478226 Assembling Mucus-Penetrating Antibiotic Nanoparticles from Hydrophobic Ion-Pairing Based Flashnanoprecipitation of Hydrophilic Actives

Monday, November 14, 2016
Grand Ballroom B (Hilton San Francisco Union Square)
Paradorn Rummaneethorn1, Hoang Lu1 and Robert K. Prud'homme2, (1)Chemical and Biological Engineering, Princeton University, Princeton, NJ, (2)Department of Chemical and Biological Engineering, Princeton University, Princeton, NJ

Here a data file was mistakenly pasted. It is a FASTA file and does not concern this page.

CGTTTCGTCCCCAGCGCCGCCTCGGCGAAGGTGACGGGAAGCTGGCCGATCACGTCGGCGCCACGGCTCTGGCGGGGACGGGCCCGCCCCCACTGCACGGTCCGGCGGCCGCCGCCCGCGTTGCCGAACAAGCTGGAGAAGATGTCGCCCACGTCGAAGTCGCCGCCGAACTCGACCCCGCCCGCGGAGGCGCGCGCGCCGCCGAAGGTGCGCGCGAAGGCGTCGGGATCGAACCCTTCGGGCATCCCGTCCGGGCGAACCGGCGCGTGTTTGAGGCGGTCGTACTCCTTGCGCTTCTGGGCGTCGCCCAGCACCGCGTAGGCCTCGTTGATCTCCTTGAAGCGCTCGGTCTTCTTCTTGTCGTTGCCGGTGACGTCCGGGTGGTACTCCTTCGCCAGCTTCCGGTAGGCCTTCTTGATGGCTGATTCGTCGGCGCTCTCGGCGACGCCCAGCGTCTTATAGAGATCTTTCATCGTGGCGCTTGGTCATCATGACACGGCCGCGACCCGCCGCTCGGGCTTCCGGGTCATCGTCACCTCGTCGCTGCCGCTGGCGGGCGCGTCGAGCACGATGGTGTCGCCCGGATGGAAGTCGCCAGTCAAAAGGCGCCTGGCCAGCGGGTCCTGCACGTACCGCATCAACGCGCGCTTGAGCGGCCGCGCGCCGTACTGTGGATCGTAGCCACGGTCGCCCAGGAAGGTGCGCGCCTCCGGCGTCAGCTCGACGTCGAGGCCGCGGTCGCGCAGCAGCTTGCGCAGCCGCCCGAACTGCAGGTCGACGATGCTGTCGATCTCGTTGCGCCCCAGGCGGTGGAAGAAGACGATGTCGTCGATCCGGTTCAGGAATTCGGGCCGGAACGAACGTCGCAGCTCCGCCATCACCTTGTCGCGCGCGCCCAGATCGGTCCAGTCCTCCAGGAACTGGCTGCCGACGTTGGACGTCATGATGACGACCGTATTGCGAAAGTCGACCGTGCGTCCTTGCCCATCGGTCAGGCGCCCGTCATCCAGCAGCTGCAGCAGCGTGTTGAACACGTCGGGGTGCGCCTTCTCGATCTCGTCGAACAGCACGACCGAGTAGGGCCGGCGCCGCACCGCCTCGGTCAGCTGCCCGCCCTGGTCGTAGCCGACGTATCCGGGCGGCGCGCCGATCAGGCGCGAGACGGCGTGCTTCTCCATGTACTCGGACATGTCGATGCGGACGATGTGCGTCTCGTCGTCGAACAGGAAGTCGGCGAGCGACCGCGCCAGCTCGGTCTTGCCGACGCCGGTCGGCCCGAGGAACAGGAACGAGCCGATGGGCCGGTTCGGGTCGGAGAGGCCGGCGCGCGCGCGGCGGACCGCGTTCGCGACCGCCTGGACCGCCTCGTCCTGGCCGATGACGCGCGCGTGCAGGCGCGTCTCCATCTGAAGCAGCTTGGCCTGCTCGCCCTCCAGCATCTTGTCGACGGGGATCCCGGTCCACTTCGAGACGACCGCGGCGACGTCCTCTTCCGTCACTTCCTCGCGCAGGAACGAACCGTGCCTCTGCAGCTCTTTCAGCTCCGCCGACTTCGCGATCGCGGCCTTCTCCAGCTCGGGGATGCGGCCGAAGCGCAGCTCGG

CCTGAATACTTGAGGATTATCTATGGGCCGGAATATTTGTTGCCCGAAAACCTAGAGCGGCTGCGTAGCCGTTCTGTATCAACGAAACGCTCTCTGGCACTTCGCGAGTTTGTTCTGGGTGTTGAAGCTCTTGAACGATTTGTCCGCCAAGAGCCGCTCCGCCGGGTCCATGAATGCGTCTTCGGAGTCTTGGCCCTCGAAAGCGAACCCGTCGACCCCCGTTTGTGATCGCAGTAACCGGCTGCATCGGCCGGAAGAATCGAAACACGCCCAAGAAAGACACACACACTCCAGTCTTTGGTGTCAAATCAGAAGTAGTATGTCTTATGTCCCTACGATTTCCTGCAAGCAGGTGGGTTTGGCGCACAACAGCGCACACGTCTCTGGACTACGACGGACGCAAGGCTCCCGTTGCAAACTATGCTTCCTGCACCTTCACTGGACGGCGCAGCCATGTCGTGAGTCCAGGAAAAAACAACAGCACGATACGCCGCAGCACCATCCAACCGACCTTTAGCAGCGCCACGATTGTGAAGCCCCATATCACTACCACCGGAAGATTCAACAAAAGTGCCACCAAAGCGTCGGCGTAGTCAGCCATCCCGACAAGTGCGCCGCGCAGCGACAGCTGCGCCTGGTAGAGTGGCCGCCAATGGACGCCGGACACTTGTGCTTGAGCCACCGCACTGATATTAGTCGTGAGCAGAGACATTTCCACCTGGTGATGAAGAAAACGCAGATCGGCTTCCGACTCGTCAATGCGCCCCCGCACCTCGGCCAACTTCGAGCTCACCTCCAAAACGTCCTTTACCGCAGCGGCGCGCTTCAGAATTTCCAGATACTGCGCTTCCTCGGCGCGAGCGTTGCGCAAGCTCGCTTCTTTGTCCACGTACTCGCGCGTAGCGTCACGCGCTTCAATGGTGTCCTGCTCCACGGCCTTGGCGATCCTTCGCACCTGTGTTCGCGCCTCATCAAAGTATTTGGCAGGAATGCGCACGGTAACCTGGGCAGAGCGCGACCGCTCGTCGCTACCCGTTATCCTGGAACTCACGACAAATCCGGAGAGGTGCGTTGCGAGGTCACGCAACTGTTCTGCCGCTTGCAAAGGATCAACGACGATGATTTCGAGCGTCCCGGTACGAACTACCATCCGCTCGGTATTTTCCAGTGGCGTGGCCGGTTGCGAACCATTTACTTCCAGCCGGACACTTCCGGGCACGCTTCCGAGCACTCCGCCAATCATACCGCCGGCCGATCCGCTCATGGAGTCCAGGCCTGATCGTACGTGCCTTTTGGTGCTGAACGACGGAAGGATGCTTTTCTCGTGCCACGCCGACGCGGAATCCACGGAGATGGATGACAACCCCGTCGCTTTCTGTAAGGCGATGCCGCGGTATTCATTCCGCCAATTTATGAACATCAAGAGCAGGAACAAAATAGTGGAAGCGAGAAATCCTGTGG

There is currently no method to eradicate established pulmonary Pseudomonas aeruginosa infections among patients with cystic fibrosis. This in large part is due to the inability of antibiotics, such as polymyxin B, to penetrate thick lung mucosal layers formed by cystic fibrosis patients. FlashNanoPrecipitation (FNP) is a block-copolymer directed self-assembly technique that can encapsulate hydrophobic drugs into nanoparticles (NPs) that can carry drugs through mucosal layers. We here develop a new FNP process to encapsulate hydrophilic drugs using hydrophobic ion-pairing, where traditional FNP has been used to encapsulate strictly hydrophobic drugs. Sixteen ion-pairing reagents (IPs) were screened and used to successfully encapsulate several hydrophilic compounds and peptides, such as gentamicin and polymyxin. Ion-pair compositions can be varied to tune drug encapsulation efficiencies > 95%, and to tune drug release rates. Polymyxin B characteristic release rates vary from under five minutes to over seven days depending on the ion-pair:polymyxin encapsulation ratio, and ion-pair identity. The new mucus-penetrating FNP drug vehicles developed here creates new options for managing Pseudomonas aeruginosa pulmonary infections.

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